Who can get Polish citizenship via ‘right of blood’

When you are born, you can acquire citizenship via the following rules: 'right of blood' (ius sanguinis) and 'right of soil' (ius soli).

The ‘right of blood’ says that by birth, you acquire citizenship of your parents’ country.

In the case of ‘the right of soil’, you acquire citizenship of the country of your birth, regardless of the citizenship of your parents. What does it really mean? If you were born in Poland, you automatically acquire Polish citizenship.

Each country adapts appropriate laws that suit their interests and traditions

Generally speaking, emigration countries apply the ‘right of blood’ to preserve the bonds of nationality and citizenship.On the other hand, immigration countries, which aim for the fastest possible assimilation, adopt ‘the right of soil’. That means whoever was born on their land was automatically granted citizenship of the country.

Poland follows ‘right of blood’ when it comes to acquiring and passing Polish citizenship to next generations. What that means is that by law and regardless of whether you were born in Poland or abroad, if at least one of your parents is a Polish citizen (or of Polish descent), you acquire Polish citizenship. In simple words, if let’s say your great-grandfather was Polish, he would pass his citizenship to his child (your grandparent) and further on to your parent. Following ‘right of blood’  makes you Polish too.

Polish citizenship law also applies to those born in countries with the ‘right of soil’ (ius soli).  In other words, if you were born in the US to a Polish parent (or of Polish descent), despite acquiring US citizenship, you will also hold Polish citizenship.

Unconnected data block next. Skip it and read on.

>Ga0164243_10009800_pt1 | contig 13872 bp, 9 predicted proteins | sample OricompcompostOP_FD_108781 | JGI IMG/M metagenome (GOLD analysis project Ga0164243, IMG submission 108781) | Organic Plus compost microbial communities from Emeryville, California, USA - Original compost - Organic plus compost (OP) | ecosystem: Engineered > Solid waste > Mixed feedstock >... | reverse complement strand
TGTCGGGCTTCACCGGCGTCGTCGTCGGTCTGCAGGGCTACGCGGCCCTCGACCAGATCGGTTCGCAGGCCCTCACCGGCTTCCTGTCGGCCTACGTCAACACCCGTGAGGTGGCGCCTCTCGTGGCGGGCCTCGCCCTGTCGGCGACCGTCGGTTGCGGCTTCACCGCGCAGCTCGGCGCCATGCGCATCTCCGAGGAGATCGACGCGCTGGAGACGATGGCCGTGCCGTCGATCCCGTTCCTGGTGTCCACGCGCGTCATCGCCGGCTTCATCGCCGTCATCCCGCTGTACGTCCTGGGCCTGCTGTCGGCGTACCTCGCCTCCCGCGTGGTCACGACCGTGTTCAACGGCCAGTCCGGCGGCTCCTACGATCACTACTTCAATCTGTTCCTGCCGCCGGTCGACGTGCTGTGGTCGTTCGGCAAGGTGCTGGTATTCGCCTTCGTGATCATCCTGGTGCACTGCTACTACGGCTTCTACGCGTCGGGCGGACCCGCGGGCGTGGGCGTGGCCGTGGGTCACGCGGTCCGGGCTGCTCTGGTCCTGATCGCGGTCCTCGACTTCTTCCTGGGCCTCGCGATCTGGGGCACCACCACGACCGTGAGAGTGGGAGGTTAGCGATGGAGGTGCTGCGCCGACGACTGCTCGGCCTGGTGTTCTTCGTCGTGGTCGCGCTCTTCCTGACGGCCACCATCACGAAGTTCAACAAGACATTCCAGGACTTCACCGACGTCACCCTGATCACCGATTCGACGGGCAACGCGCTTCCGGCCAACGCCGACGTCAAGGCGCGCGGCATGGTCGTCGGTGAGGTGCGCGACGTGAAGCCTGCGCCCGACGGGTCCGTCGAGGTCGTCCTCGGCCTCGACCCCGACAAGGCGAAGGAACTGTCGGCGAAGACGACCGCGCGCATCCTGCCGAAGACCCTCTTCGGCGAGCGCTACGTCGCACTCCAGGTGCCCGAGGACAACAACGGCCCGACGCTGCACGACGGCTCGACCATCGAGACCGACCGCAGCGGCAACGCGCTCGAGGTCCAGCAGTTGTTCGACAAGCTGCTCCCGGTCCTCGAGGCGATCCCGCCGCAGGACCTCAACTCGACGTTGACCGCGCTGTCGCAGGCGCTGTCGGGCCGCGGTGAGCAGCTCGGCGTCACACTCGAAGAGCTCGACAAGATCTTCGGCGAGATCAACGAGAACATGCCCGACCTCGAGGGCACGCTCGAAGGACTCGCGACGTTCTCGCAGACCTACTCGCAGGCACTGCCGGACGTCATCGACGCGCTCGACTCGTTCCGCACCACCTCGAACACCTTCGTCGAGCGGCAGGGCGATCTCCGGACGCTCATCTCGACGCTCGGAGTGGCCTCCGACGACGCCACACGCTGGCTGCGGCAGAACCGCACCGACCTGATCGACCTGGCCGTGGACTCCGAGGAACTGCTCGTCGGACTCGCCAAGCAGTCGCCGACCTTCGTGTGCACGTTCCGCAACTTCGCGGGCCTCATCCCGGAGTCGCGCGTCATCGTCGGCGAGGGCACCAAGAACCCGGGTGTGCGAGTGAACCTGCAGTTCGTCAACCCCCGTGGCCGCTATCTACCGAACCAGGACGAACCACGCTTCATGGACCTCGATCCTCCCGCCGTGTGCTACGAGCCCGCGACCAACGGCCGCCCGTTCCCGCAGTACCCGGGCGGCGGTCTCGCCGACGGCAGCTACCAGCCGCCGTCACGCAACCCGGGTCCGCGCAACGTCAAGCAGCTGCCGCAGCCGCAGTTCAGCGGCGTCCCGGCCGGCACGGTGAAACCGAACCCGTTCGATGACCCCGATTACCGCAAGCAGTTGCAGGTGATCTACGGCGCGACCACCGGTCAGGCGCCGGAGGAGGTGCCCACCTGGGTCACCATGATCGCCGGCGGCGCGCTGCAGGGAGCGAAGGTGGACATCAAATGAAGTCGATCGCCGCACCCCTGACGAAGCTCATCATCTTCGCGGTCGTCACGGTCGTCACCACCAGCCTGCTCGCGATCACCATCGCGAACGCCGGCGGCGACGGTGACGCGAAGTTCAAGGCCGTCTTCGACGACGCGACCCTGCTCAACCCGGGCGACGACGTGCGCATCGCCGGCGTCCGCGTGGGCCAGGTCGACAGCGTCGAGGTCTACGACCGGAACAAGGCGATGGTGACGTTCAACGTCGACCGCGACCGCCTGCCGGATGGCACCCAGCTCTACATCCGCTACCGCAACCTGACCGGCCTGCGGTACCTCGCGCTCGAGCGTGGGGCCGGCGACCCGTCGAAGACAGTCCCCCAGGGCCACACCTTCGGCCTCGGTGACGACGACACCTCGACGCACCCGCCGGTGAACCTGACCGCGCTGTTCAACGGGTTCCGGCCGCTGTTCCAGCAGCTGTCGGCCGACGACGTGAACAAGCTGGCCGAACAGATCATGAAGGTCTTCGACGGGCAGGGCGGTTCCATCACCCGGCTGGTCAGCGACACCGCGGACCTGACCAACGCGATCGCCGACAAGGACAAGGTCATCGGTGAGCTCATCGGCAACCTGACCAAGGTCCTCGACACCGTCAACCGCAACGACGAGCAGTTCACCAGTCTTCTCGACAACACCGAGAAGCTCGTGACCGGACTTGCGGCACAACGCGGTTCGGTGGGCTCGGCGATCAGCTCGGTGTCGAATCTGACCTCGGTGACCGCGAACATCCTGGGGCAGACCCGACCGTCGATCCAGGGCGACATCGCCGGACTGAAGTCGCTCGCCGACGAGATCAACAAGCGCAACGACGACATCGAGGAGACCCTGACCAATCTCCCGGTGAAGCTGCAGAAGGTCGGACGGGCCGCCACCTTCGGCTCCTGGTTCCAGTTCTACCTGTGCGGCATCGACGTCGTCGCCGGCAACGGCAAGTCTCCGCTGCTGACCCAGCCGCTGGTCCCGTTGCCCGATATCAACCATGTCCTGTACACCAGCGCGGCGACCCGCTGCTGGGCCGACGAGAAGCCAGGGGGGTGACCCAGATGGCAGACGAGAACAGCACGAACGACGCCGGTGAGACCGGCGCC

Germany, Poland, France, Ukraine, Australia grant citizenship through ‘right of blood’.

When it comes to ‘right of soil’, it applies in such countries as Argentina, Brazil, Chile, Jamaica, Canada, Colombia, Mexico, Pakistan, Peru, the United States, Tanzania, Uruguay, Venezuela, and Barbados.

How to get Polish citizenship by descent through Five to Europe, a Polish based company?

Polish citizenship follows the “right of blood” rule which means that a Polish parent passes it to his or her child at birth. If you have Polish ancestry, you know that someone from your family came from Poland or what used to be Polish territory, likely you are eligible for Polish citizenship by descent. It is also necessary to prove that your Polish ancestor left Poland after 1920, or provide an official and legal document issued by the Polish Government after 1920.

Becoming a Polish citizen by right of blood

Polish citizenship is passed by “the right of blood”. If one of the parents holds Polish citizenship (or is a person of Polish descent), it is passed to the child irrespective of whether the child was born in Poland or abroad.
It also applies to people born in countries with the “right of soil” e.g. USA. If you were born in the USA to at least one Polish parent (or a parent of Polish descent – to your Polish grandparents), you can claim Polish citizenship despite the fact you acquired US citizenship at your birth.